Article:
Chassis for the Furness Railway J1 locomotive, designed as a Multi Build System ready for compensation or springing.
It must be stressed the set of Bearing Carriers included in this are not working 'Hornblocks' although they at first glance look similar. Some of them have a tiny square designed in, a little paint will show it up easier. This denotes it goes to the top of the chassis rather than the bottom.
The concept is simple, add the top bearing carrier into the hornguild style axle slides, carefully trimming if needed, then add in a loose 1/8th brass bush with the wheel set already built up and simply drop it in, then clamp the bush with the bottom bearing carrier. If you glue it solid then it will become a fixed axle, however if you carefully use some thin rod or scrap etch and use that as a carrier retainer and carefully glue this to the edges then you can clamp the carrier in place with provision to remove it later if needed. If you opt to keep the carrier 0.5 -1mm away from fully clamping the bush/wheelset in place then you effectively give it downward slop that can also be sprung. The P4 J1 chassis in the below video was built this way.
Alternate carriers will also be available that have ovals built in to various dimensions to account for different springing options. A set were trialed in Shapeways Steel to alleviate durability concerns but dimensionally these were not good enough and so were dropped, some extras are included and the spares that will be uploaded soon provide many in one pack. If anything does wear out then it is a simple task in replacing them, providing you don't glue them fast without a retaining piece.
Also of note, if you disregard the bearing carriers entirely then you will have a rectangular hole already cut out to the conventional dimensions for propriatory Hornblocks such as those from Alan Gibson, High Level Kits and London Road Models.
This system works and is quicker and easier to set the chassis up than a fixed axle even - that was the aim and it has been achieved but I am currently looking into a different manufacturing method such as milling becasue the chassis without retainers in position is very weak and is prone to bending or snapping. Only when the carriers are in place glued by a retainer is rigidity restored, and so it is for this reason that I will not be making every SCC loco chassis readily available with this system from the off. HOWEVER...
I am willing to make any of the SCC loco chassis with this system on sinsere request. Tell me which chassis you would like as a Multi Built System and I will get to work on it as it doesn't take too long to convert. No time wasters though please!
Dummy leaf springs are added as an optional add on although these need holes drilling in the shank and chassis and 0.45 rod or similar inserted.
Below is the instructions for the standard fixed axle versions as a lot is still relavent...
The axle holes need gentle reaming out to accept 2mm 'straw hat' and 1/8th 'top hat' bushes (bearings) Reaming them out slightly downwards to an oval and keeping the bushes loose makes a little bit of downward play to help with track holding and electrical conductivity. In trial builds the driving wheels were sprung downwards like this with the pickups killing two birds with one stone so to speak.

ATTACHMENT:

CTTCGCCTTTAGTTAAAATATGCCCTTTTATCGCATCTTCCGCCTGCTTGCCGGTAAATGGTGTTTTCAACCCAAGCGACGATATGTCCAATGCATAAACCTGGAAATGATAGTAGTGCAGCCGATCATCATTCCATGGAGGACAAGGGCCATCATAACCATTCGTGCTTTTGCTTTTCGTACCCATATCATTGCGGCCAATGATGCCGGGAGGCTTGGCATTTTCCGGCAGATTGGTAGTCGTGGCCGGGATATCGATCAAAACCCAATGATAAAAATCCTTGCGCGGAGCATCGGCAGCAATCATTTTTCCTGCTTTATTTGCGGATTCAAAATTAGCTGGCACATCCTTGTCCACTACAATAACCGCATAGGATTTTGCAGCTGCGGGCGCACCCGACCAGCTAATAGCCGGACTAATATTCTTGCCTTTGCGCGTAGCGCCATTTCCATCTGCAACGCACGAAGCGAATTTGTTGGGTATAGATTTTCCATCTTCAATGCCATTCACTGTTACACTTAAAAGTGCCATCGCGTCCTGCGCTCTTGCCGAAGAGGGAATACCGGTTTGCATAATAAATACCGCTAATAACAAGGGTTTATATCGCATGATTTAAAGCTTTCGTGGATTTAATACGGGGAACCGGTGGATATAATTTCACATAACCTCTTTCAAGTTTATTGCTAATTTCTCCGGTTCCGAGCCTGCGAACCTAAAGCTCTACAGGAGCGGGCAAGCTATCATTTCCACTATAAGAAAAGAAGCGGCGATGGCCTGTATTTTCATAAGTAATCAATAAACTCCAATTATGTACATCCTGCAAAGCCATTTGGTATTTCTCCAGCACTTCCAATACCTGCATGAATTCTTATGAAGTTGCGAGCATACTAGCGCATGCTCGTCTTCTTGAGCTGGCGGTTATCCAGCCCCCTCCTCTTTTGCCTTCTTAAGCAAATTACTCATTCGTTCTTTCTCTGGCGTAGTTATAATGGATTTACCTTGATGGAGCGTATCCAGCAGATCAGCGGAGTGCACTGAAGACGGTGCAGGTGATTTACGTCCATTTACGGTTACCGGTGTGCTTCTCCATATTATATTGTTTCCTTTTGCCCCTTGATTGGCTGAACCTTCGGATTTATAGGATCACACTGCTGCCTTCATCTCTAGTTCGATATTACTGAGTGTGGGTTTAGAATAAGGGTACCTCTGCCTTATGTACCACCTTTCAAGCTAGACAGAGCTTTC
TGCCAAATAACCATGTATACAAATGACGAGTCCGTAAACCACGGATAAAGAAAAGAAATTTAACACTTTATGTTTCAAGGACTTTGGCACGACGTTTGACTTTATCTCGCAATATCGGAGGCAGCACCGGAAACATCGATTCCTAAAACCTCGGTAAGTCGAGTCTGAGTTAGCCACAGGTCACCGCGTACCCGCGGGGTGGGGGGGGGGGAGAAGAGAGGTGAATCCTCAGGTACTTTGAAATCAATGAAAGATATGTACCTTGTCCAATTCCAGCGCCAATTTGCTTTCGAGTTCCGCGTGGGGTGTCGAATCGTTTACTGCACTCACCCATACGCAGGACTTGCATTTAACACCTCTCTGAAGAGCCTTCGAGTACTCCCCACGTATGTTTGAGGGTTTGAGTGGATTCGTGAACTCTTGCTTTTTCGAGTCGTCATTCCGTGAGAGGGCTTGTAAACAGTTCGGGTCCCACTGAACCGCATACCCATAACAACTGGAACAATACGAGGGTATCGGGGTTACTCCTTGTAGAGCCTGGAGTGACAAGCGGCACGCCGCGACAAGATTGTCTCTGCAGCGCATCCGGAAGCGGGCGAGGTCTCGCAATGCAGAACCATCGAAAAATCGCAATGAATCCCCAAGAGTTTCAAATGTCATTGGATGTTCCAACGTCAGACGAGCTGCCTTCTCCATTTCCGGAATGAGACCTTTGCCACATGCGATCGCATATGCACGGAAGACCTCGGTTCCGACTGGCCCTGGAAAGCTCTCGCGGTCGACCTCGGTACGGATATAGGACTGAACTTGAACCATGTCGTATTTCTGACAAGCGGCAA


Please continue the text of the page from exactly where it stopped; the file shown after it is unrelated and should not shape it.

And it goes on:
A spacing plate is sprued to the left hand side, this is to be cut off and glued in position relative to your motor and gearbox choice. It makes a good motor mounting plate too.
For the rear wheel you have the choice of a Pony type pivot arrangement or a double joined option more like the radial truck, use 10BA nuts and bolts, to fix these in place using the hole in the rear of the chassis (ream to a working clearance), add straw hats to these working pivot parts for best results, reaming them carefully to accept them tightly. The front chassis hole that is designed for body fixing is only to be reamed out only a little bit as the bolt will self tap, a retaining nut is not needed unless you want to add one. Brake pads are already in position but you will have to make your own brake rigging if required, on the insides are dimples to accept some thin brass rodding. 0.45 is a good choice.
Owing to various conflicting written information and drawings regarding the driving wheel diameters the descision was finally made and the chassis are designed to use Alan Gigson 5' 6" driving wheels, code G4866 for 00 and EM and code GS866 for P4. These wheels also have the correct crankpin throw. The front and rear wheels are 3' 6", Alan Gibson codes G4842 & GS842 respectively. No doubt other companies wheels can be used also, but they haven't been used in the initial builds to be able to advise accurately.
The slightly larger quoted (elsewhere) wheel sizes no doubt could be used with a bit of tweaking also but I'd go with the above as they are guaranteed to fit.
A London Road Models 1/50 Motor Mount (Gearbox) and a Mashima 1020 motor with added 6x12mm diametre flywheel with 1.5mm shaft hole was used in the photographs of the completed locomotive. (Please see the loco bodies section) Again, many options are available but these are known to fit easily. The only potential problem with this combination is a small hole in the cab below the firebox hole had to be cut out for the gear wheel, but after backhead, levers and crew were added to the finished locomotive you could only tell if you looked hard enough.
Here is a video of the J1 running. P4 in this case.
If you have any questions feel free to ask and I'll try to get back to you asap.